Here are five more disappointing reviews.

Michael Phillips of the Chicago Tribune:
“‘You don’t owe this world a thing,’ [Diane] Lane tells Superman at one point. Maybe so. But at this point in the twinned mythologies of two extremely hardy DC heroes, humankind deserves a better blockbuster.”

Adam Graham of Detroit News:
“The movie crams together a Batman story, a Superman story and lays the groundwork for several side tales, all in the space of a cluttered two-and-a-half hour collision that aims to bludgeon viewers into submission.”

Mike Ryan of Uproxx:
“Honestly, I can’t remember the last time I was legitimately looking this forward to a movie that I found this dull. About halfway through this over two-and-a-half hour movie, I had to stop my brain from thinking about other things, like what groceries I needed to pick up at some point.”

Fionnuala Halligan of Screen Daily:
“Gorging on bombast and self-importance, swamped by its own mythology, ‘Batman v Superman’ is loud, sprawling, and distracted. The action jumps around almost as fast as a man can fly, but nowhere near as smoothly.”

Lou Lumenick of the New York Post:
“While ‘300’ maestro Snyder puts together some very striking scenes — which may be enough for many fanboys — they never really cohere into a whole. He literally throws in the kitchen sink in a film that frantically introduces characters and concepts while never clearly establishing the rules of the DC Comics universe.”

But chances are, bad reviews will do nothing to deter audiences from flocking to the tentpole feature. The film will skyrocket to north of $150 million in its much-anticipated opening in the U.S. and Canada this weekend, industry analysts projected on Tuesday.


"Shadow Games is a page-turning, gut-wrenching barnburner of a book."—Robert Bloch

Ed here: My first cousin Bobby Driscoll was a major child movie star of the late 1940s and early 1950s. He died at thirty of drugs. While I don't use any of Bobby's life in this novel I do look at child stardom here. This is a slightly revised edition of Shadow Games (1992) which I wrote at the time when I was writing scripts for two different directors and learning a little about the ways of Hwood.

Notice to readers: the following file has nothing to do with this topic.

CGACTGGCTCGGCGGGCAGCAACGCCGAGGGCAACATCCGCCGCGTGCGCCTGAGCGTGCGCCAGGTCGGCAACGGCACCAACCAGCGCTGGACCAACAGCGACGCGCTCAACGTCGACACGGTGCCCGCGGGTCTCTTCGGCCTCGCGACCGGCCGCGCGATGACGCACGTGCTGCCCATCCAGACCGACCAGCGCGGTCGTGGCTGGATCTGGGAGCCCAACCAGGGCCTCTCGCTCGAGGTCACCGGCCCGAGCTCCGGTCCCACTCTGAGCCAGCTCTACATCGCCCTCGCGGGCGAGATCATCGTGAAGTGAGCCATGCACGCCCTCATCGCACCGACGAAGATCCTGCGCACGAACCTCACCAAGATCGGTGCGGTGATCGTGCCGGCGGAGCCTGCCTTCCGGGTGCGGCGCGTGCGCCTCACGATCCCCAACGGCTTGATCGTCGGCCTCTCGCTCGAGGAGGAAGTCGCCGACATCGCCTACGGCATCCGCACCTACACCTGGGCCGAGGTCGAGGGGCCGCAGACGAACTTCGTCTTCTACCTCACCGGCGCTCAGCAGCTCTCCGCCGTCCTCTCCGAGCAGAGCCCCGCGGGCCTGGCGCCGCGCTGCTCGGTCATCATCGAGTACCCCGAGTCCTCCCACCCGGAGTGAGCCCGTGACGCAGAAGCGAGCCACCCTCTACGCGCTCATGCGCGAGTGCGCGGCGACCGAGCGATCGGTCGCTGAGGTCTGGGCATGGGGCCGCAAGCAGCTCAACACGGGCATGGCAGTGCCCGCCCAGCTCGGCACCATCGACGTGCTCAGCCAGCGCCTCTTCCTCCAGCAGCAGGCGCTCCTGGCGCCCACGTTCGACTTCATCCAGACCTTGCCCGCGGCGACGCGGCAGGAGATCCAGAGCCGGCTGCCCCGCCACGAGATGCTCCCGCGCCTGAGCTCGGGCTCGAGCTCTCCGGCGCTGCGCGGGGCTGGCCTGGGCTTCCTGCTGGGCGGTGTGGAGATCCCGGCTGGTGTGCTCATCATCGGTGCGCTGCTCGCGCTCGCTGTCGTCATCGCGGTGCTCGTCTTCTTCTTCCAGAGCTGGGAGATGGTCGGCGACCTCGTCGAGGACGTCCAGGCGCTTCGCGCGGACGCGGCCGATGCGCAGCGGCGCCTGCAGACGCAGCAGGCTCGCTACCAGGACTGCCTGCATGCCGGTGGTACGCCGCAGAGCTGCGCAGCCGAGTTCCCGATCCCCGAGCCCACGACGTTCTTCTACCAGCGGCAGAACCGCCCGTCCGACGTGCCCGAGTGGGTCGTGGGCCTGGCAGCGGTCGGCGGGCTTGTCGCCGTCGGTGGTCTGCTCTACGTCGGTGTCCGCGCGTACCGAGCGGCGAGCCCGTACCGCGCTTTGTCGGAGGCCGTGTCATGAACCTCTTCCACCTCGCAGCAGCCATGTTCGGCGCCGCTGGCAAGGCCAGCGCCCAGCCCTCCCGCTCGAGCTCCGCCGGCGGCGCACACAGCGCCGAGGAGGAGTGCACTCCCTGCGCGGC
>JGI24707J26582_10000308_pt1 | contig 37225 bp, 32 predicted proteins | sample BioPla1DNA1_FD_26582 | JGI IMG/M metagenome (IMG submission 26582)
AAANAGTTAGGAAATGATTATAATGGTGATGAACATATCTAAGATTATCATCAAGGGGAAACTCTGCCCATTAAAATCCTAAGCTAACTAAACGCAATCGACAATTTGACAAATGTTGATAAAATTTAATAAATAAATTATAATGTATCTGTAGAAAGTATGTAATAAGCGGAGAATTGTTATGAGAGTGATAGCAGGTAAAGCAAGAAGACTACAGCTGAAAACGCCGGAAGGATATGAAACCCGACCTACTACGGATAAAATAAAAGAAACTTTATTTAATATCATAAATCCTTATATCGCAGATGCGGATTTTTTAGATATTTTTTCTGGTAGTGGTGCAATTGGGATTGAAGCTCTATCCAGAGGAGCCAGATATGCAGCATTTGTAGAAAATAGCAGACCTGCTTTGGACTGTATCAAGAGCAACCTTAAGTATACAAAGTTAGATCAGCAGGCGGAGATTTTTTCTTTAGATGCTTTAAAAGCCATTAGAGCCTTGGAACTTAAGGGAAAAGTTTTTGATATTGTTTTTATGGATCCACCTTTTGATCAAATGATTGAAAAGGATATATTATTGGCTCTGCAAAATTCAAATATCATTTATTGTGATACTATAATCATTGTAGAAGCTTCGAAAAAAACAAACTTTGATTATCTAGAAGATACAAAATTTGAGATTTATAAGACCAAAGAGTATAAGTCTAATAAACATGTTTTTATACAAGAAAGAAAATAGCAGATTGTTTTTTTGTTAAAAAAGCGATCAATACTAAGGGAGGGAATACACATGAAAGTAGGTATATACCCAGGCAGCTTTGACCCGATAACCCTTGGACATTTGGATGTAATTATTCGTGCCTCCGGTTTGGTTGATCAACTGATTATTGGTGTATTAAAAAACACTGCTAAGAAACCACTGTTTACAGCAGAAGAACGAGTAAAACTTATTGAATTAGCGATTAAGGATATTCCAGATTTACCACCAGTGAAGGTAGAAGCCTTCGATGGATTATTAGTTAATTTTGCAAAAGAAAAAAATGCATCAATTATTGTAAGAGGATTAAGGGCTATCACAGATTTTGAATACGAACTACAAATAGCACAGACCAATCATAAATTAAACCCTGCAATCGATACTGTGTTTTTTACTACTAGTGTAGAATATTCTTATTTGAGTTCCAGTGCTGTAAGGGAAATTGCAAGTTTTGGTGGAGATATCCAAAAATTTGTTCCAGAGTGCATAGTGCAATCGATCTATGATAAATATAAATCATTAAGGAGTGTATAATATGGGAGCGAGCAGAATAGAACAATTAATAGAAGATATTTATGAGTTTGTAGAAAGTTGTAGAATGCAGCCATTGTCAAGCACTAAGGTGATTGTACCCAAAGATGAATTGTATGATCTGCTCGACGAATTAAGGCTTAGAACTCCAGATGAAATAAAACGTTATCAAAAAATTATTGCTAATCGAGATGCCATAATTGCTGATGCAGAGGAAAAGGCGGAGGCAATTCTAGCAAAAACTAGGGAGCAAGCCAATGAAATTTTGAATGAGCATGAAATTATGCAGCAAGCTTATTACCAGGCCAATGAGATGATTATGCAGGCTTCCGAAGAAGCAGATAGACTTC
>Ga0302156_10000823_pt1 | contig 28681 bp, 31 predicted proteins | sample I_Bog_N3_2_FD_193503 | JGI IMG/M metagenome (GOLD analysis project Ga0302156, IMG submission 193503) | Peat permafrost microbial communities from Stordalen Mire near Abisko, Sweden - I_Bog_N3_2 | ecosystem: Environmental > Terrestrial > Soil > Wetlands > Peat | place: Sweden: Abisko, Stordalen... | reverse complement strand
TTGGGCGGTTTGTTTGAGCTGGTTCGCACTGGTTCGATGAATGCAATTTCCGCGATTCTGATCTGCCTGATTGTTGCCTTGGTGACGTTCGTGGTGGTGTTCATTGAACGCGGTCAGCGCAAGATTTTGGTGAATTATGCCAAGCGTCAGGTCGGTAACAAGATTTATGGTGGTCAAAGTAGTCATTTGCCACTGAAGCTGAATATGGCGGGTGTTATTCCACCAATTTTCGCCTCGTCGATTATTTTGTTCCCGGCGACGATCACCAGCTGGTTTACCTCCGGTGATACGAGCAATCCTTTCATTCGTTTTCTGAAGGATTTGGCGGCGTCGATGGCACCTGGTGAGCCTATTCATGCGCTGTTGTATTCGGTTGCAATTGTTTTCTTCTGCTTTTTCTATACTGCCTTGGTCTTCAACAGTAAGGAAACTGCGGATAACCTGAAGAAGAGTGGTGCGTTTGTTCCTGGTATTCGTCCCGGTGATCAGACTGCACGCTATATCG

BTW Bobby is the star of the great film noir "The Window."

Cover art © by JT Lindroos

"Shadow Games unflinchingly examines the dark side of humanity and reaches a finale that is both moving and terrifying."
Ramsey Campbell

"What keeps you reading is not the traditional question of whodunit but the slick and artful ease with which Gorman portrays the alienated, uncaring world of his creations."
--The London Sunday Times

Cobey Daniels had it all. He was rich, he was young and he was the hottest star in the country. Then there was all that messy business with the teenage girl . . . and it all went to hell for Cobey.

But that was a few years ago. Now Cobey's pulled his life together again they're letting him out of the mental hospital and he's ready for his big comeback, but the past is still out there, waiting for him. Waiting to show Cobey a hell much more terrible than he could ever have imagined.

The American 90s come brutally alive: "Gorman knows how to shunt electricity into the raw nerve endings buried far below the reader's already clammy skin."

© Ed Gorman


"Ed Gorman's is a strong and unique voice."
—Richard Matheson

"Gorman is the poet of dark suspense."
—The Bloomsbury Review

"John D. MacDonald meets Jim Thompson in a maelstrom of malicious evil and perverse maipulation that doesn't let up until the final few pages...thoughtful, tightly knit and elegantly structured."
—Million (UK)

"This is a bleak moral tale but written with such hot feeling and such cool style that it entertains even as it keens."
—Morning Star (UK)


Title Details:

RRP Price: £11.95
Publisher: Short, Scary Tales Publications
Release Date: May 1, 2016

ISBN: 978-1-909640-52-8 (6" x 9" Trade Paperback)
First Edition
Pages: 354

This brand new edition is available for pre-order from the Short, Scary Tales website. The first 100 copies sold direct from the site will be signed by me and the cover artist, JT Lindroos!